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What are the most important things in a child minder/day nursery?

(13 Posts)
m4rdybum Sat 04-May-19 15:46:45

We are due to go and look at a few local nurseries in a couple of weeks, in preparation for me going back to work at the end of my maternity leave.

I just wondered if there was anything that I should ask, or look out for at the tour? So far I have;

- What body are they registered under and how good are they on that scale? (We're in Wales, so I think they have something equivalent to OFSTED).
- Earliest drop off and latest pick up times
- Cost
- Info on meals provided
- Info on activities
- Are children separated into ages?
- Schemes like childcare vouchers

Anything else?

underneaththeash Sun 05-May-19 19:27:34

Nurseries
Convenience - can you park outside/close to work or home.
Staff Turnover
Do the other children attending look happy.

Childminders - do they charge for their holidays/sick days/bank holidays? How much notice will they give you. How much do they charge for your holidays. What activities do they do during the day.

Isthebigwomanhere Sun 05-May-19 19:42:19

Child minders...
Payments for sick days/ bank holidays/ holidays/ theirs and yours.

Blueberrycheesecake1 Tue 14-May-19 14:07:52

Sleep arrangements - separate cots in separate room? Set nap times or go with your schedule?

mishgs Tue 14-May-19 14:18:03

I would ask about they do settling in/transition, sleeping arrangements, daily feedback with key worker in the Nursery. Good luck smile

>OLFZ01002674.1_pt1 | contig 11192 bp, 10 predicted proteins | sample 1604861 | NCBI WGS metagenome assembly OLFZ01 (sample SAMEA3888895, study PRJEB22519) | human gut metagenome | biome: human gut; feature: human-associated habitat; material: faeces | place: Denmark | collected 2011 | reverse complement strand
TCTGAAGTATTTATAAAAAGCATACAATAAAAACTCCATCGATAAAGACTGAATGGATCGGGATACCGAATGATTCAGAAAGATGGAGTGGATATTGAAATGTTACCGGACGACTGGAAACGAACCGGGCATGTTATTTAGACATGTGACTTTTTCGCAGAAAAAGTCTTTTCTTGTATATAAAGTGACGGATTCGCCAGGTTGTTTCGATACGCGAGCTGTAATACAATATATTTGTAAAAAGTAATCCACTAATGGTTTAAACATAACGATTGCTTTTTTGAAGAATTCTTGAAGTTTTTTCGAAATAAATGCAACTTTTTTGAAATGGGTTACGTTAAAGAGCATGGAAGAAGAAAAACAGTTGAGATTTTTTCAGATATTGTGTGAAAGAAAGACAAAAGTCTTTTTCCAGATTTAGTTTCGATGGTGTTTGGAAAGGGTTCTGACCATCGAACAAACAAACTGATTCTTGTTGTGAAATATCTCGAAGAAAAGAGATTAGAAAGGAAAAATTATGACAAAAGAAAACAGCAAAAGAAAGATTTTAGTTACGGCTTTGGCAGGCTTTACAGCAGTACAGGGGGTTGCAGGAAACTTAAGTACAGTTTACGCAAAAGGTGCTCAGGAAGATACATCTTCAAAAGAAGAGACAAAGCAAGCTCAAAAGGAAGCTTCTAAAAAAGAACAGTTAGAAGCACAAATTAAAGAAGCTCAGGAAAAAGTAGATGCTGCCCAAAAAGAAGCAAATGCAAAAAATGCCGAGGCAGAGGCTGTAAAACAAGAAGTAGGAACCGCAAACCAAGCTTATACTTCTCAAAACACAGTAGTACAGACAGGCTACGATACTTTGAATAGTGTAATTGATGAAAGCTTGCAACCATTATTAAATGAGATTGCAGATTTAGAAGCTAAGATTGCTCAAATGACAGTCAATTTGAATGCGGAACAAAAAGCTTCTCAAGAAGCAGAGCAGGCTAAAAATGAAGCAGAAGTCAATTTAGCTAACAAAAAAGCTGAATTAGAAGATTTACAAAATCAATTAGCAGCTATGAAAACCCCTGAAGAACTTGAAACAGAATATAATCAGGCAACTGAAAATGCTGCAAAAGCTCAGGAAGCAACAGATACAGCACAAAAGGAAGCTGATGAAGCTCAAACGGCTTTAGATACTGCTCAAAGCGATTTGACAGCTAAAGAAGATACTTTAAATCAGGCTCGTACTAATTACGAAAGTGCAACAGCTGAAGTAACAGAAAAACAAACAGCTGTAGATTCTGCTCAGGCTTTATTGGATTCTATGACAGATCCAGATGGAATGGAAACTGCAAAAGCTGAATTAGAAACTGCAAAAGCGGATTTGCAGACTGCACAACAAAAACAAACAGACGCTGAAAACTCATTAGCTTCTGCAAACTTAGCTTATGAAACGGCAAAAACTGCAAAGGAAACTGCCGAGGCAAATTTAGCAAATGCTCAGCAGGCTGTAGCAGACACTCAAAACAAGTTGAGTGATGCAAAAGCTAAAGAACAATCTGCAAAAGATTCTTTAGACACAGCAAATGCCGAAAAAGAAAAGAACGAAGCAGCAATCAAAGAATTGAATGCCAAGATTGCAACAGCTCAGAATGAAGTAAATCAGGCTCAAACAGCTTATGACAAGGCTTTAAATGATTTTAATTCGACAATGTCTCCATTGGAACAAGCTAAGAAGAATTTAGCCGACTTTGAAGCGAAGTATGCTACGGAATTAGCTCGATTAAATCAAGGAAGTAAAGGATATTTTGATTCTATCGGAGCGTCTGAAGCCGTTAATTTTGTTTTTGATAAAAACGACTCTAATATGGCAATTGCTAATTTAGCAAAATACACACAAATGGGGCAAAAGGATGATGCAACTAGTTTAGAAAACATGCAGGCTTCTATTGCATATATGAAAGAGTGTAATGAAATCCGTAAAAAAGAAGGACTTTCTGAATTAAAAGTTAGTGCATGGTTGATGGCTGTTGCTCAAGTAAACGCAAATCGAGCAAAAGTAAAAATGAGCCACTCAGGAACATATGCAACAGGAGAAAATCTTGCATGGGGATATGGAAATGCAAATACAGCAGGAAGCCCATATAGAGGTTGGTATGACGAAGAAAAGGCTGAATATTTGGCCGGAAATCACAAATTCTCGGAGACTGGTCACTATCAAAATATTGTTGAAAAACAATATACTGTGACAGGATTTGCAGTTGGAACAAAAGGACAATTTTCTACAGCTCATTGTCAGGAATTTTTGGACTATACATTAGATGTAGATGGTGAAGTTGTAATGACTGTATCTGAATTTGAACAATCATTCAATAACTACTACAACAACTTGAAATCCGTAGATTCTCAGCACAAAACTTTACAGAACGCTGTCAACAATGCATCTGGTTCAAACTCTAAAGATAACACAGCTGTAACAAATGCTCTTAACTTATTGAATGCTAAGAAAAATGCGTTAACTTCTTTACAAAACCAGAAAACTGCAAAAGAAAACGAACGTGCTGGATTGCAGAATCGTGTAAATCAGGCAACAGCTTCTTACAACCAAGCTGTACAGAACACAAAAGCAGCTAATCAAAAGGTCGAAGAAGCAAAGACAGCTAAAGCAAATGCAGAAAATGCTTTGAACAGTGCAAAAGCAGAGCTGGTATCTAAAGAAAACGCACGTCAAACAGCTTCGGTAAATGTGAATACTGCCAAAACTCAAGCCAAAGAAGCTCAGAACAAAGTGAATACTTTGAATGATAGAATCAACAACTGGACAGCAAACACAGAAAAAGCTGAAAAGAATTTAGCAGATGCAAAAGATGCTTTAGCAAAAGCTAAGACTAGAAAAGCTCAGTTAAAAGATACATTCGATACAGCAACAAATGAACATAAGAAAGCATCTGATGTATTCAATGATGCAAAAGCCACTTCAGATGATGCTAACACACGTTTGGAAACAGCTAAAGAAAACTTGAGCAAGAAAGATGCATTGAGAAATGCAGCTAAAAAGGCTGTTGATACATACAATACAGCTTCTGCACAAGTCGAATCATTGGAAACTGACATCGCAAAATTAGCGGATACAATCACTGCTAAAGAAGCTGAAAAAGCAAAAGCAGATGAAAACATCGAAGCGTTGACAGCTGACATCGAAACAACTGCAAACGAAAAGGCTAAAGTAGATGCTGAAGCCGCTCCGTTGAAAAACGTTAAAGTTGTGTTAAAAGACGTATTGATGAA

WineIsMyCarb Tue 14-May-19 14:22:34

Do the children look well cared for. Are staff crouching do down to play, are noses (generally!) clean, are children sitting on carer's knee, is place generally tidy (not from an interior design perspective, but is sand swept up, toys organised into batches etc).

I never cared about ofsted/activities/meal plans much, just wanted to know they would have fun and be cared for!

Faster Tue 14-May-19 14:24:28

Staff turn over
Parking for pick up and drop off
How the other children are while you visit.
How the staff interact with me and my child during the visit
How the settling in sessions work
How they can tailor the ‘room routines’ to individual children

Queenfreak Tue 14-May-19 14:26:51

As an ex childcarer I want to know about staff turnover.
I want consistency and for that you need happy staff!
I want to see how staff are interracting with the children- I want to see them child led, respectful and tolerant.
I also want to know about opportunities for outside play- as that's important to me. (Though I appreciate you can lead a horse to water.....)

user1474894224 Tue 14-May-19 14:27:24

If my child fell and was crying what would they do about it? - all very well telling me about first aid and training, health and safety and parental communication etc I just wanted to hear they would pick them up and give them a cuddle. - Care for them as I would.

TeenTimesTwo Tue 14-May-19 14:32:00

Having had a DD working in a nursery, I would say staffing ratios.

Not minimum ratios, but expected, rostered, day to day, 'how many are actually in the room' ratios.

spinn Tue 14-May-19 14:48:16

How they interact with your child and others in the setting whilst you are there is the biggest clue

itsaboojum Wed 15-May-19 10:51:22

Most important?

I’d always say make sure your expectations are in line with those of the childcare provider. Very few childcare arrangements break down over standards or quality of care. It’s nearly always because people sign up to something they later disagree upon, and when they disagree they think their own point of view is so "obvious" as to be indisputable.

Witness the many, many netmums threads whinging about holiday payments, payment for notice, meals, etc. etc. etc. And everything else that they’ve previously agreed to by signing the contract.

So read the contract and all those boring policies, and ask everything that you want to know.

Settlersofcatan Wed 15-May-19 10:56:51

I found when it came down to it that I had really strong gut feelings about the nurseries that we visited and I think most parents do.

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